Re-Framing the African American Poverty Picture

It seems like every time the census numbers are released I diligently search for the poverty numbers related to African Americans. Today was no different … African Americans once again were the highlight of the highlights… There we were leading the pack with a poverty rate of 25.8%[1], maintaining the status quo, and weighing down the economy, the country, and the rest of the known universe.

Population by Race

I think poverty is a serious problem and nitpicking over percentage and basis points is pretty childish all things considered. My perspective however is that there are several ways to frame the African American poverty dilemma and the one typically used is by far the least flattering (most demeaning),  to the African American.  It turns out that between 2008 to 2009 the AA community arguably reduced the percentage of the total number of AAs in poverty by -1.07% (-107 basis points), as compared to Whites (-0.097%), or Hispanics (-.124%).  This is what I prefer to hear when there’s an AA family in the White House, and  a Democrat (for the time being) in the Presidential seat. Under President Clinton the AA poverty rate was substantially reduced. For the few of us not on our percentage game it may come as a surprise that of the 43.6 million Americans in poverty 18.8 mil are White, 11.9 mil are Hispanic, and 9.6 mil are African American.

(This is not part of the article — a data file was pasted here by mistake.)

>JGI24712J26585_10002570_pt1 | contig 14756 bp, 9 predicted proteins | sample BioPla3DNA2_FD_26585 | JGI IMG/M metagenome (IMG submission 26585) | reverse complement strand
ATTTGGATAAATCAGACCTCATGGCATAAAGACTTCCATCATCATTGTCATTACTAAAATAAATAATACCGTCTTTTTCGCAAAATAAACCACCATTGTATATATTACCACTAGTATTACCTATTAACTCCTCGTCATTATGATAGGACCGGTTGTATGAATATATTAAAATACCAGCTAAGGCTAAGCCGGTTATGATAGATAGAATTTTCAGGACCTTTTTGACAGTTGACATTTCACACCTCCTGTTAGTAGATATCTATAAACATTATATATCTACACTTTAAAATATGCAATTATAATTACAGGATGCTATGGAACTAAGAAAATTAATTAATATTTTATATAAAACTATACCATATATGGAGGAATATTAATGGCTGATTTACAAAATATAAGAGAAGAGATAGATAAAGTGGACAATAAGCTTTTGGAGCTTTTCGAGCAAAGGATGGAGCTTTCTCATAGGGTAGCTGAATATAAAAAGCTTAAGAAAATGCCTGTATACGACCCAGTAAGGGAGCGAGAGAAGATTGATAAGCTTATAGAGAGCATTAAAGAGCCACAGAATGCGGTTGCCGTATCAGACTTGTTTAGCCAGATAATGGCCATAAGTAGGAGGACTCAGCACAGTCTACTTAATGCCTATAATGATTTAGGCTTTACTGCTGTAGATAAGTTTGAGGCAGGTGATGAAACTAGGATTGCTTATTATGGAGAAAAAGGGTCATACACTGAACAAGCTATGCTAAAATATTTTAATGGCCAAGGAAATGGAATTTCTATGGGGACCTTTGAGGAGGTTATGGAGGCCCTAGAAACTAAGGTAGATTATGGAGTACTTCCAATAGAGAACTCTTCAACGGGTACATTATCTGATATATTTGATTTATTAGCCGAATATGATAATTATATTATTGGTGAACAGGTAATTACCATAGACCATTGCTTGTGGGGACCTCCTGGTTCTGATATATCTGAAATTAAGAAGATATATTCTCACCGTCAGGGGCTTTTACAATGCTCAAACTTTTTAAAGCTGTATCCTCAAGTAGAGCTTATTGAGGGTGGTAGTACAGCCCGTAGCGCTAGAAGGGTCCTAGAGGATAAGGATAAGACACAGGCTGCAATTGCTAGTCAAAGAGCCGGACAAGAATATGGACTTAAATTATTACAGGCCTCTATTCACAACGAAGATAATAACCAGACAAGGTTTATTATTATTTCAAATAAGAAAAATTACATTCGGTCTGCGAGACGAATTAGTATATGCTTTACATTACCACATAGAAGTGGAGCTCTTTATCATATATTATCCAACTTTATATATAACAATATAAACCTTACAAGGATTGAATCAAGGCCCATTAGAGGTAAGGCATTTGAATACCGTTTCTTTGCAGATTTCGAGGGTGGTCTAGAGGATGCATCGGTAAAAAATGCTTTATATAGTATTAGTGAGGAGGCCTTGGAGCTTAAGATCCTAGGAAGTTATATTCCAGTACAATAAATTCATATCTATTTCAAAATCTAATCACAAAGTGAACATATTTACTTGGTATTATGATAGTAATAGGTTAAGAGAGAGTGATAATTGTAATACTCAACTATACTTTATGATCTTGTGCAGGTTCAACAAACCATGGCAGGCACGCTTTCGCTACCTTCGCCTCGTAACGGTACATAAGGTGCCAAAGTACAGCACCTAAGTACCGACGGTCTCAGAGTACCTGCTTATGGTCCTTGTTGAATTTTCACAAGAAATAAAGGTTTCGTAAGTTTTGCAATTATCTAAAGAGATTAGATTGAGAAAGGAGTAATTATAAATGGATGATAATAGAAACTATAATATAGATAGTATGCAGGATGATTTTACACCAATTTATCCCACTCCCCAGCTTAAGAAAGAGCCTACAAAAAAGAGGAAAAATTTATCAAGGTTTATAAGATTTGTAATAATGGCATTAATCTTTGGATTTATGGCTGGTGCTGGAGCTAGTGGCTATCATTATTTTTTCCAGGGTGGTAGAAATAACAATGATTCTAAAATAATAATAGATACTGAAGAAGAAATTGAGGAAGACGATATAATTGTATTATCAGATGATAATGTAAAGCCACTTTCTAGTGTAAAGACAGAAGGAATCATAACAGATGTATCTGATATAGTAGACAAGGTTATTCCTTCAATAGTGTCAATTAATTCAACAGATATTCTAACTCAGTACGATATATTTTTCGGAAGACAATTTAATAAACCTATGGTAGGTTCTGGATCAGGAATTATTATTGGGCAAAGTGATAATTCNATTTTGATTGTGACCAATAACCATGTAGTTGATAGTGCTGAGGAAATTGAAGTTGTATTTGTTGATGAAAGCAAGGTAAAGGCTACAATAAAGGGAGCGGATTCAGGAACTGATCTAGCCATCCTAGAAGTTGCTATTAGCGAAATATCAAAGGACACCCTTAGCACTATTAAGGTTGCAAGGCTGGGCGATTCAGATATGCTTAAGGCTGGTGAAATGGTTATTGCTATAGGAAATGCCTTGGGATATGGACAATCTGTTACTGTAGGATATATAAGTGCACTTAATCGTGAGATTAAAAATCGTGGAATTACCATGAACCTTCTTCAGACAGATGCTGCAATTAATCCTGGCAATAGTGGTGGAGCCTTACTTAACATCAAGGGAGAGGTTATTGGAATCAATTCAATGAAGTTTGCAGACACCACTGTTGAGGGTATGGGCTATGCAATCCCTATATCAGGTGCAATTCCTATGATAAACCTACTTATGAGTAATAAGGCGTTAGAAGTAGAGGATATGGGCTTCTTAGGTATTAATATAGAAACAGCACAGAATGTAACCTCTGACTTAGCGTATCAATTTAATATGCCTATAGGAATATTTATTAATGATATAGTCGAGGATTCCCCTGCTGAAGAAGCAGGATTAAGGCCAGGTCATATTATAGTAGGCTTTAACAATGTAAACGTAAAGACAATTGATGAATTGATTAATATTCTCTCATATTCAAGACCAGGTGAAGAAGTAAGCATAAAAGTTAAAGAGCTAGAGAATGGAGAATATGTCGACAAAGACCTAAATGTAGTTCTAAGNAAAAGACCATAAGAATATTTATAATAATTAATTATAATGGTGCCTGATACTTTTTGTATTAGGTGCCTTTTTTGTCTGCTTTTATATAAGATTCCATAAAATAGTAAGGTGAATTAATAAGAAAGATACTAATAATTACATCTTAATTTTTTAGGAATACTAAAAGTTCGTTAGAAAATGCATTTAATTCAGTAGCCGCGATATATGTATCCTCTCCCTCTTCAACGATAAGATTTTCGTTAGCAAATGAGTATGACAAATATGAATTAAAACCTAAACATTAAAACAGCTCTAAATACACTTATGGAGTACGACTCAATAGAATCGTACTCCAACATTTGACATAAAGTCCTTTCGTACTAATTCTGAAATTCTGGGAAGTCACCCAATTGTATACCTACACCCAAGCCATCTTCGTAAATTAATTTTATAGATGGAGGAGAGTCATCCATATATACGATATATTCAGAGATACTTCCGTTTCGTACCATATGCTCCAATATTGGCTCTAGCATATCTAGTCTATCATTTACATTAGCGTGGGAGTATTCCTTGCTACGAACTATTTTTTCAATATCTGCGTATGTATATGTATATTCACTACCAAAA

African American Poverty rate under the Red and Blue

The following chart[2] showing the movement of the AA poverty rate during recessionary periods from 1980 to 2009 is also encouraging since during these periods the income gap between the rich and the poor typically increase.

African American Poverty Rate against Recessionary Backdrop

The recent historical data would imply that on a comparative basis the African American community is steadily coming to terms with handling poverty within the ranks.  There are a lot of ways to look at this, but in the final analysis maybe there is something in this data that’s a little positive, or at least something we can put a positive spin on.  For the rest of you who may have some time on your hands I leave the analysis and number crunching for last :0).

African American Poverty Rate Analysis




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